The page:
Two kids enter a classroom and see a stranger sat at the desk of one of them. The one whose desk it is starts crying:

For that desk was indeed this crying child's own desk. ??? child was already halfway to starting to cry.

I'm confused by もひとり which I can't find in a dictionary. I had two thoughts:

1) Maybe もひとりの子 means 'the other child' but I can't find もひとり in a dictionary.

2) Maybe も is just a conjunction with the previous sentence. Earlier on I saw が at the start of a sentence, so it wouldn't surprise me. But if it is just も、ひとりの子 then I would read it as "Also, one child was about to cry", but that's a weird thing to say. We already know that one child is crying, so it surely isn't referring to that child. In English you would say "the other child" (of the original two kids) or "one of the other children" (of the original two plus the stranger). Maybe the Japanese don't make this distinction because they think it's obvious.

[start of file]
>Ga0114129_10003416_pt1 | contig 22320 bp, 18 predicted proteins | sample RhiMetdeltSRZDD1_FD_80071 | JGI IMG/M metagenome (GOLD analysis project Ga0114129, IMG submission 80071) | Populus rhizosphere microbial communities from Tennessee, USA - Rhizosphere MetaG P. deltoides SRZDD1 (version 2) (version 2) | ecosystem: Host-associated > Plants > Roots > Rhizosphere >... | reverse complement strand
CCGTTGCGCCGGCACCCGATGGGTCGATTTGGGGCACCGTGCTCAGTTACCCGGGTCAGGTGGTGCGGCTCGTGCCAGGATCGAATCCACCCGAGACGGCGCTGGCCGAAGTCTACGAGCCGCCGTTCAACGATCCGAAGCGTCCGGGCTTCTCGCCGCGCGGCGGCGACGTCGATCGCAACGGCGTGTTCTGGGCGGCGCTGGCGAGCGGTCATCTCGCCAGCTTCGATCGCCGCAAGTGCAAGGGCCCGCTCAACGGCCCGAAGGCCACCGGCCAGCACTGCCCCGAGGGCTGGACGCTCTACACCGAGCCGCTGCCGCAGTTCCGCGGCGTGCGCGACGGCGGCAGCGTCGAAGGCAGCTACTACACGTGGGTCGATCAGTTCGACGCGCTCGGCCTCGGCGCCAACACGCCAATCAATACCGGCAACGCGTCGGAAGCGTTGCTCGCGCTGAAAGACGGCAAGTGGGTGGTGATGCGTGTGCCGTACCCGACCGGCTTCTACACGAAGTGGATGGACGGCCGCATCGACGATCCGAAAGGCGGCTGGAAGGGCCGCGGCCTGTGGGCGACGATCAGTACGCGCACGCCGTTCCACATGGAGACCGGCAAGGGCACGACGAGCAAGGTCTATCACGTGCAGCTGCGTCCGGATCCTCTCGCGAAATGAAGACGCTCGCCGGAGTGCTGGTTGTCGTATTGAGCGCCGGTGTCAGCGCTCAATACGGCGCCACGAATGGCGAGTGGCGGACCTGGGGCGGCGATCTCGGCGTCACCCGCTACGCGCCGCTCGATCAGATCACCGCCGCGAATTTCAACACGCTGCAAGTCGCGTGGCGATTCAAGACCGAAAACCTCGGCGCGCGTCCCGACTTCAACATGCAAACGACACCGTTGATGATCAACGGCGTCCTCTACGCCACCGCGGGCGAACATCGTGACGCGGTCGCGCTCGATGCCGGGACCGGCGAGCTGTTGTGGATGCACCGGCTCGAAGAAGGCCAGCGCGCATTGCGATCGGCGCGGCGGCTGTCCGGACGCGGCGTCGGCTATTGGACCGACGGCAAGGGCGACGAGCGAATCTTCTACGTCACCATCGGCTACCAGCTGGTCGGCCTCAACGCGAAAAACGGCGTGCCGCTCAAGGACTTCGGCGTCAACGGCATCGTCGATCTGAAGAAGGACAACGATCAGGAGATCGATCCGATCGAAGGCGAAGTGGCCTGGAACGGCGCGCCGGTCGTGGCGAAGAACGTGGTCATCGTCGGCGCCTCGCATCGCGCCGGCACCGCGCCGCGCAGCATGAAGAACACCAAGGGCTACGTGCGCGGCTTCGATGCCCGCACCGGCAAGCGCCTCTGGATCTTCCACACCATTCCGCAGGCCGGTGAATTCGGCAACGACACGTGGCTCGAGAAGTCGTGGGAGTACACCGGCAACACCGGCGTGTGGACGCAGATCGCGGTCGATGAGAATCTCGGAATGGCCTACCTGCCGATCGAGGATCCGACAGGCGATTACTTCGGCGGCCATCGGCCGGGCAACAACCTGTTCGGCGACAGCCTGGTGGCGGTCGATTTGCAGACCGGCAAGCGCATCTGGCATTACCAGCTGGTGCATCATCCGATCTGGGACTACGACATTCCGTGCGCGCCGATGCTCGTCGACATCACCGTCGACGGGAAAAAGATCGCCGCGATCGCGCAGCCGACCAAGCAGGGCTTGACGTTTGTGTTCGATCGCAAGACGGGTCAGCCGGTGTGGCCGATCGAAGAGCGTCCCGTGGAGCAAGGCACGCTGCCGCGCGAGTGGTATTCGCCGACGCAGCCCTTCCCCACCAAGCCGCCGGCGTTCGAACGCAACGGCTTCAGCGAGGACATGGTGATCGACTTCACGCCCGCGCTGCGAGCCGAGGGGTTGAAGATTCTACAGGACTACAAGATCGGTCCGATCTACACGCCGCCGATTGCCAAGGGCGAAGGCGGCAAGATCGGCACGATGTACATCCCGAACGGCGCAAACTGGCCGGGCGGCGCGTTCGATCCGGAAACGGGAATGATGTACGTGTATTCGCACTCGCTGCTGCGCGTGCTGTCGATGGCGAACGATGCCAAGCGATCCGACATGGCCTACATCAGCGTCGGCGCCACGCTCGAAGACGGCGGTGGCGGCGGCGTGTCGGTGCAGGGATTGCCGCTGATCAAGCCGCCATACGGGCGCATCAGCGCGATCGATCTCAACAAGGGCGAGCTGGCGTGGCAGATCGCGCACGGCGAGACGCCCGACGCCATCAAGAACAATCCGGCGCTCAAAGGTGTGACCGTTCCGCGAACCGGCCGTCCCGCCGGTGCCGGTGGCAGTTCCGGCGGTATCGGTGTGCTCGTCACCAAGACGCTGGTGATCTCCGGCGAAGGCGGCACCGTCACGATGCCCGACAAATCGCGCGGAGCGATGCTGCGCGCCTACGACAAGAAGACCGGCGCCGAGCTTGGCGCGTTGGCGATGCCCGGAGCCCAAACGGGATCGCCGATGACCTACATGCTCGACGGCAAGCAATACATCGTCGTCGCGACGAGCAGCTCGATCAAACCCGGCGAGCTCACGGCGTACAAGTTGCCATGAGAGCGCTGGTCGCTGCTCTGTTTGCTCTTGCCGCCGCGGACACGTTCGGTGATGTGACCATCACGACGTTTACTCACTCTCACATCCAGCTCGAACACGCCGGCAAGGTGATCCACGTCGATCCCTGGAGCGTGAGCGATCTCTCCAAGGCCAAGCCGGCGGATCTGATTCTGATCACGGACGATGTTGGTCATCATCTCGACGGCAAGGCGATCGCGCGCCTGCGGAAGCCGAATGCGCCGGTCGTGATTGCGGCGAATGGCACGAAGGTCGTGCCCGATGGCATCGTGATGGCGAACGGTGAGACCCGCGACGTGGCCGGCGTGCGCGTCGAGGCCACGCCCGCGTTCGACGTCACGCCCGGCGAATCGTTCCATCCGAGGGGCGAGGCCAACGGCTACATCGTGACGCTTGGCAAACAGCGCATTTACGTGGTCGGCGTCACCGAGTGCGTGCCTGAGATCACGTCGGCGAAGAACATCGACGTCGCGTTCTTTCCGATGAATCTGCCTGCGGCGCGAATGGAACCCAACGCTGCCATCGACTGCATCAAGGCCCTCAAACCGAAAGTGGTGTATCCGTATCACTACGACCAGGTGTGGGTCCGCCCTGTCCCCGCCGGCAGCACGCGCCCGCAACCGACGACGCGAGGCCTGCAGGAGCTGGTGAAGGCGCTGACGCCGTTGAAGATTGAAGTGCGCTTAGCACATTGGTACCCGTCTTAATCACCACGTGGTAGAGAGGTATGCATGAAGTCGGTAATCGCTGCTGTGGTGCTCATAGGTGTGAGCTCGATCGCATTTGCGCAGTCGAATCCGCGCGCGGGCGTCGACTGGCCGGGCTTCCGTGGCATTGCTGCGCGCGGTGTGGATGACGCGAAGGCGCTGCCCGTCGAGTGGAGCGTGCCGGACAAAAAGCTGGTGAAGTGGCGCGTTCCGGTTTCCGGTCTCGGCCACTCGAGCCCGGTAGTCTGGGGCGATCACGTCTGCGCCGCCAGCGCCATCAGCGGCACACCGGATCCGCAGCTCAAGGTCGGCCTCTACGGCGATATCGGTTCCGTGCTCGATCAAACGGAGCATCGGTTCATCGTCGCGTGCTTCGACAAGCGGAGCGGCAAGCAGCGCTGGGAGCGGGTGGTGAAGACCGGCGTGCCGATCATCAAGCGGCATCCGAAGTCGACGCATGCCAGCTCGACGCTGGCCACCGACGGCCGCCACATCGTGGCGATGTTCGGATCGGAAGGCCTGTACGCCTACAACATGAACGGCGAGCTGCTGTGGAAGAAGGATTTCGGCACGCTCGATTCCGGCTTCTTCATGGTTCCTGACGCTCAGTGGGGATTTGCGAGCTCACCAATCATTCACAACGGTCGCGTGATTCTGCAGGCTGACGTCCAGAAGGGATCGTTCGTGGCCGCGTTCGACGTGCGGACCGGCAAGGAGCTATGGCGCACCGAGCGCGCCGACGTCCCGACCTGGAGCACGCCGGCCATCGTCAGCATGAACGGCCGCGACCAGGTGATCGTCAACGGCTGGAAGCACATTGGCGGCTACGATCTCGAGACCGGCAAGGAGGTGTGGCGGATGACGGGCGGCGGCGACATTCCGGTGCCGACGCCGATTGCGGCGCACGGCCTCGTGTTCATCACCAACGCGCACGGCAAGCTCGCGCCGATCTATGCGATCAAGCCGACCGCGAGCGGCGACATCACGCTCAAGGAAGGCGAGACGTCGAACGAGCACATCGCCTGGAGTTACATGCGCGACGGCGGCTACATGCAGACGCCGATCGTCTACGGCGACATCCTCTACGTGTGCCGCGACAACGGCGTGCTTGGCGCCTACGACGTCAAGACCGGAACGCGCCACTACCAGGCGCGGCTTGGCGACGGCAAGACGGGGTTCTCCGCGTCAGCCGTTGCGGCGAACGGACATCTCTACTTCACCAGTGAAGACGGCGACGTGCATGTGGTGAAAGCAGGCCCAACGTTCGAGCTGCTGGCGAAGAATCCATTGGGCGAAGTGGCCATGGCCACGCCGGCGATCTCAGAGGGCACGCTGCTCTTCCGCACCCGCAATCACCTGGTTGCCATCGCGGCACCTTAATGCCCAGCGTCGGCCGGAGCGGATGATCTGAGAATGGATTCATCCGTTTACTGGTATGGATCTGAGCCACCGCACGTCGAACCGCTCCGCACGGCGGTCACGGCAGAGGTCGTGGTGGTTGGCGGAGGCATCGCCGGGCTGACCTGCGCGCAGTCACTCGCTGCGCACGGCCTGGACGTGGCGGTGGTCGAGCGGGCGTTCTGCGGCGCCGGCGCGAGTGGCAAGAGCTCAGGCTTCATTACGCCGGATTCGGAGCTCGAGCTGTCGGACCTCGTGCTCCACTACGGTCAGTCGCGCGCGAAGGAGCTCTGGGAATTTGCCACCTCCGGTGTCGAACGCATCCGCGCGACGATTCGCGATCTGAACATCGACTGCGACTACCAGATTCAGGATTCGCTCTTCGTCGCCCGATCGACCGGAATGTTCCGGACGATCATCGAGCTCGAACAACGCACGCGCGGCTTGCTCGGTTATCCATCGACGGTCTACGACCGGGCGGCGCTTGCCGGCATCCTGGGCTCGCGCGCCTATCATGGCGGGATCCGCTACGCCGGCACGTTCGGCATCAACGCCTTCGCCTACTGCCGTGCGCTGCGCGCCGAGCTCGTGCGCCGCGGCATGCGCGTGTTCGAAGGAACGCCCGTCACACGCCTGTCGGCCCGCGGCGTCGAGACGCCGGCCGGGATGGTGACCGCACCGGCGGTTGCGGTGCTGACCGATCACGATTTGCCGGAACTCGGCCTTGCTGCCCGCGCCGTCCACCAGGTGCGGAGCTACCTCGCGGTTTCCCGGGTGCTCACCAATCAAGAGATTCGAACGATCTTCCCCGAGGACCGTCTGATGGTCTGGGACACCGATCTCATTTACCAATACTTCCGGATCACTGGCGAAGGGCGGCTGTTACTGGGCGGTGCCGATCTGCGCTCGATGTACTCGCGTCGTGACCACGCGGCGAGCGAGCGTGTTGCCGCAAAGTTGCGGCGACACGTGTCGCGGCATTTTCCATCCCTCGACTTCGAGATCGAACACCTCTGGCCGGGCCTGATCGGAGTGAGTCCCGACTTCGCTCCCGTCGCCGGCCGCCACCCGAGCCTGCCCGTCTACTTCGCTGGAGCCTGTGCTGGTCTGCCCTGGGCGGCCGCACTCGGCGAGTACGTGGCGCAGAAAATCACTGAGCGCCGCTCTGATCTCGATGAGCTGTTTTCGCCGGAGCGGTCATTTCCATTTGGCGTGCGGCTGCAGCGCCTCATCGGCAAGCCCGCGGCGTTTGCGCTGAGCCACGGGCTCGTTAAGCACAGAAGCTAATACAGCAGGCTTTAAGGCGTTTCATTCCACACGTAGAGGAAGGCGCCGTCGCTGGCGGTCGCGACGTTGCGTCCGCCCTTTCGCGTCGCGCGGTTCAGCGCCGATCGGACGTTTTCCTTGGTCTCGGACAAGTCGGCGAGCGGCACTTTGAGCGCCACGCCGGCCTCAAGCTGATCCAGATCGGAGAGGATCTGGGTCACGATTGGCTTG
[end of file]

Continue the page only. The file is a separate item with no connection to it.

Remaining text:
Is either of my guesses correct?

2 Answers 2


もひとり is a colloquial, contracted pronunciation of もう[一人]{ひとり}. You're right that もひとりの子 means 'the other child'.

Similar examples:

もう[一]{ひと}つ → もひとつ
もう[一回]{いっかい} → もっかい
もう[少]{すこ}し → もすこし 


もひとり is short for もうひとり. Proper way is もうひとり. If you say もうひとり fast, it sounds like もひとり。 that’s probably why it’s written that way. Or sometimes kids say it because it’s easier for them. Anyway, in writing, もひとり is incorrect. If you are speaking both of them would be fine.

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